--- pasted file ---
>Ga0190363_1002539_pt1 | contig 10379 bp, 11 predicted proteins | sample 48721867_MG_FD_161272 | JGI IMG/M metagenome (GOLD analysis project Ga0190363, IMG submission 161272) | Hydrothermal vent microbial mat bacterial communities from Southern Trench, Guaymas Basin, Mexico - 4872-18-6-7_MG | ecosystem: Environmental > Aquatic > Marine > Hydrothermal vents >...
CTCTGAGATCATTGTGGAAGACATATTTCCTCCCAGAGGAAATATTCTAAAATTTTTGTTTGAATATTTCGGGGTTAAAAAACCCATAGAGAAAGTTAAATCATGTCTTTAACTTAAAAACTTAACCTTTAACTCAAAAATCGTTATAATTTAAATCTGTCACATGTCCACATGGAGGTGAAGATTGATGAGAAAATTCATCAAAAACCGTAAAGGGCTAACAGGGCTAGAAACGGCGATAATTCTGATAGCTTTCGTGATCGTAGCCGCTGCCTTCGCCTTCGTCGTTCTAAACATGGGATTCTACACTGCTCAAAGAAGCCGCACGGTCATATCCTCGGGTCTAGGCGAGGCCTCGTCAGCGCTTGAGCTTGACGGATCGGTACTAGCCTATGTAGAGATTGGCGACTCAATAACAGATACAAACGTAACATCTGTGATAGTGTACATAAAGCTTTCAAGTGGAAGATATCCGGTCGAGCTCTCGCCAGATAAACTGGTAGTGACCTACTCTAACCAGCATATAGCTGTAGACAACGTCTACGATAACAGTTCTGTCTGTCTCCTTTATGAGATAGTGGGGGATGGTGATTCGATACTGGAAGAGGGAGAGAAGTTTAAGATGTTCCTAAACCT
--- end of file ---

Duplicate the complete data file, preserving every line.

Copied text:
>Ga0190363_1002539_pt1 | contig 10379 bp, 11 predicted proteins | sample 48721867_MG_FD_161272 | JGI IMG/M metagenome (GOLD analysis project Ga0190363, IMG submission 161272) | Hydrothermal vent microbial mat bacterial communities from Southern Trench, Guaymas Basin, Mexico - 4872-18-6-7_MG | ecosystem: Environmental > Aquatic > Marine > Hydrothermal vents >...
CTCTGAGATCATTGTGGAAGACATATTTCCTCCCAGAGGAAATATTCTAAAATTTTTGTTTGAATATTTCGGGGTTAAAAAACCCATAGAGAAAGTTAAATCATGTCTTTAACTTAAAAACTTAACCTTTAACTCAAAAATCGTTATAATTTAAATCTGTCACATGTCCACATGGAGGTGAAGATTGATGAGAAAATTCATCAAAAACCGTAAAGGGCTAACAGGGCTAGAAACGGCGATAATTCTGATAGCTTTCGTGATCGTAGCCGCTGCCTTCGCCTTCGTCGTTCTAAACATGGGATTCTACACTGCTCAAAGAAGCCGCACGGTCATATCCTCGGGTCTAGGCGAGGCCTCGTCAGCGCTTGAGCTTGACGGATCGGTACTAGCCTATGTAGAGATTGGCGACTCAATAACAGATACAAACGTAACATCTGTGATAGTGTACATAAAGCTTTCAAGTGGAAGATATCCGGTCGAGCTCTCGCCAGATAAACTGGTAGTGACCTACTCTAACCAGCATATAGCTGTAGACAACGTCTACGATAACAGTTCTGTCTGTCTCCTTTATGAGATAGTGGGGGATGGTGATTCGATACTGGAAGAGGGAGAGAAGTTTAAGATGTTCCTAAACCT